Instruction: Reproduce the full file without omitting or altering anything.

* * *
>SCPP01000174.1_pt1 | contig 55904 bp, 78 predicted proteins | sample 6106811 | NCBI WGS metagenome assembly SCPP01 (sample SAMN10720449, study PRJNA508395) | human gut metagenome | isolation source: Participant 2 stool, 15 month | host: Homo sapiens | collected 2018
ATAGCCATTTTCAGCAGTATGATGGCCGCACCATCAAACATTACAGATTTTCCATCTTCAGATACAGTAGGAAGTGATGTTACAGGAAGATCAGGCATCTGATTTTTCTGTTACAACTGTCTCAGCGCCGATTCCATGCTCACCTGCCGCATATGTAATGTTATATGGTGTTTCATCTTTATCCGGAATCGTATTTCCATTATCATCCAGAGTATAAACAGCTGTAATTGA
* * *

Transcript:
>SCPP01000174.1_pt1 | contig 55904 bp, 78 predicted proteins | sample 6106811 | NCBI WGS metagenome assembly SCPP01 (sample SAMN10720449, study PRJNA508395) | human gut metagenome | isolation source: Participant 2 stool, 15 month | host: Homo sapiens | collected 2018
ATAGCCATTTTCAGCAGTATGATGGCCGCACCATCAAACATTACAGATTTTCCATCTTCAGATACAGTAGGAAGTGATGTTACAGGAAGATCAGGCATCTGATTTTTCTGTTACAACTGTCTCAGCGCCGATTCCATGCTCACCTGCCGCATATGTAATGTTATATGGTGTTTCATCTTTATCCGGAATCGTATTTCCATTATCATCCAGAGTATAAACAGCTGTAATTGA